Fibromyalgia is a disorder characterised by widespread pain in multiple joints and muscles throughout the body. Individuals with fibromyalgia often experience sleep disturbances, fatigue, mood issues, and memory problems. Researchers believe that the condition amplifies painful sensations by affecting the brain’s processing of pain signals.
Symptoms and Diagnosis
Onset and Triggers
Symptoms of fibromyalgia may arise after physical trauma, infection, surgery, or significant psychological stress. In some cases, symptoms develop gradually over time without a clear triggering event. Women are more prone to developing fibromyalgia, and many sufferers also experience temporomandibular joint (jaw) disorders, tension headaches, anxiety, depression, and irritable bowel syndrome.
There is ongoing debate in the medical community regarding the validity of fibromyalgia as a distinct condition. Some doctors question its status, suggesting it may be a diagnosis of exclusion when no alternative explanation is found. However, this diagnosis can provide relief to individuals by offering an explanation for their pain, even when the underlying cause remains unknown. Many individuals with fibromyalgia may have underlying psychological or psychosomatic conditions or may have experienced prior mental trauma. Addressing any childhood or growing-year issues is essential for a comprehensive approach to management.
Muscles are enveloped by fascia, a connective tissue that influences muscle contraction and stretch. Fascia also serves as a pathway for blood vessels and nerves. In fibromyalgia, prolonged pathological hypertonicity in muscles causes the fascia to tense, compressing muscle fibres, blood vessels, and nerve tissue. This compression initiates fibro myositis, where continual muscle tension strains tendons and muscles, leading to inflammation.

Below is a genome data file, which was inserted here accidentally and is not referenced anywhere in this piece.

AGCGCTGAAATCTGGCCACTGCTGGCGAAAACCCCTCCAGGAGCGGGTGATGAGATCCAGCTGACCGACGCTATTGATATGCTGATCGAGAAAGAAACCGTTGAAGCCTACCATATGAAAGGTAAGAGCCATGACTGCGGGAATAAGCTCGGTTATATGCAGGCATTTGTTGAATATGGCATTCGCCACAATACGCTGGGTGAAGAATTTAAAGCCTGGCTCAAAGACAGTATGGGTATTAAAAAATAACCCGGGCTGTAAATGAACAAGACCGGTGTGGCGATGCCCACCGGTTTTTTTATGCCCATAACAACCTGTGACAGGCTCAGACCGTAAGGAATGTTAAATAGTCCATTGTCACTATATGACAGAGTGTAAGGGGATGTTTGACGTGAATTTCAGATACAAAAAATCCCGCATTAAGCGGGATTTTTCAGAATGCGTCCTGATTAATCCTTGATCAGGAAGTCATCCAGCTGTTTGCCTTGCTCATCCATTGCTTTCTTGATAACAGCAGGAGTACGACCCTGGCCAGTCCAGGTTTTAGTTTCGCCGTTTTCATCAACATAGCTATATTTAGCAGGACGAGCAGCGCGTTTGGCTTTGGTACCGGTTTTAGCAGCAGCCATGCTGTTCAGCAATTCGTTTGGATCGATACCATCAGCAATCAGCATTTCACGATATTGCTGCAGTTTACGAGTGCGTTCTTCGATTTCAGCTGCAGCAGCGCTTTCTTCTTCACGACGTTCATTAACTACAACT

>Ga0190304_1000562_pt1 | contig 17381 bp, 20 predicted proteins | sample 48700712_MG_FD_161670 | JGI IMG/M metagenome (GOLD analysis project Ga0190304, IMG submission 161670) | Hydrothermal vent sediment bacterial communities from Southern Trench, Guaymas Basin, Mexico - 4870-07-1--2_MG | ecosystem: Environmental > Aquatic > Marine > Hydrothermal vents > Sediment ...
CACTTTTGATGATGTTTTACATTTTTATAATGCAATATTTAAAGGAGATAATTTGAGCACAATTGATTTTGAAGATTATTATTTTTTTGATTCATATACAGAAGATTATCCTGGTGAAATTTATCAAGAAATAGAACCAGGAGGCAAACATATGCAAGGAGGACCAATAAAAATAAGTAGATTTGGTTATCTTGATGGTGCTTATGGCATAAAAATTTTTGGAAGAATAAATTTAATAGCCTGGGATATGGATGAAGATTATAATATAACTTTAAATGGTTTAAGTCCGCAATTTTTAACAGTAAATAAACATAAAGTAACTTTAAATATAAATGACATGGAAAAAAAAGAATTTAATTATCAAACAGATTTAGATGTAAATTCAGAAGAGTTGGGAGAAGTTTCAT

Chronic inflammation results in calcium deposits within muscles and tendons, contributing to fibro myositis. This persistent inflammation triggers secondary changes in neurotransmitter activities and levels within the central nervous system, often manifesting after the patient experiences chronic pain.
Understanding the complex interplay of factors in fibromyalgia, including physical and psychological components, is crucial for a holistic approach to management.
Treatment Approaches and How Lincs Injury Can Help You
- Tylenol can help alleviate stiffness and pain associated with fibromyalgia. Its effectiveness varies among individuals.
- Ultram, with or without Tylenol, may be recommended.
- Non-steroidal anti-inflammatory medications like ibuprofen or naproxen can be taken in conjunction with other medications.
- Cymbalta and Savella can relieve pain and fatigue related to fibromyalgia.
- Prozac may be prescribed to improve sleep.
- Amitriptyline, a commonly prescribed antidepressant, is often initiated at low dosages.
- Anti-Seizure Drugs:
- Medications designed for epilepsy, such as pregabalin and gabapentin, can help reduce nerve pain and overall body pain.
- Neurontin may be beneficial in reducing fibromyalgia symptoms.
- Psychological Therapy:
- Counselling and Cognitive Behavioural Therapy (CBT) can be beneficial. Addressing previous mental trauma or psychological distress, often associated with fibromyalgia sufferers, can significantly improve coping mechanisms and reduce pain sensitivity.
- Physical Therapy:
- While not curative, physical therapy offers significant relief. Sports massage, joint mobilisation, and acupuncture help reduce muscle tension and knots, providing pain relief.
- Therapists can motivate patients, teach management techniques, and provide home exercises.
- Family History: Having a family member with fibromyalgia increases the likelihood of developing the condition.
- Rheumatic Diseases: Those with rheumatic diseases are more susceptible to fibromyalgia.
- Gender Differences: Women are more prone to developing fibromyalgia, possibly influenced by female reproductive hormones.
- Illness Triggers: Certain illnesses can trigger or exacerbate fibromyalgia symptoms.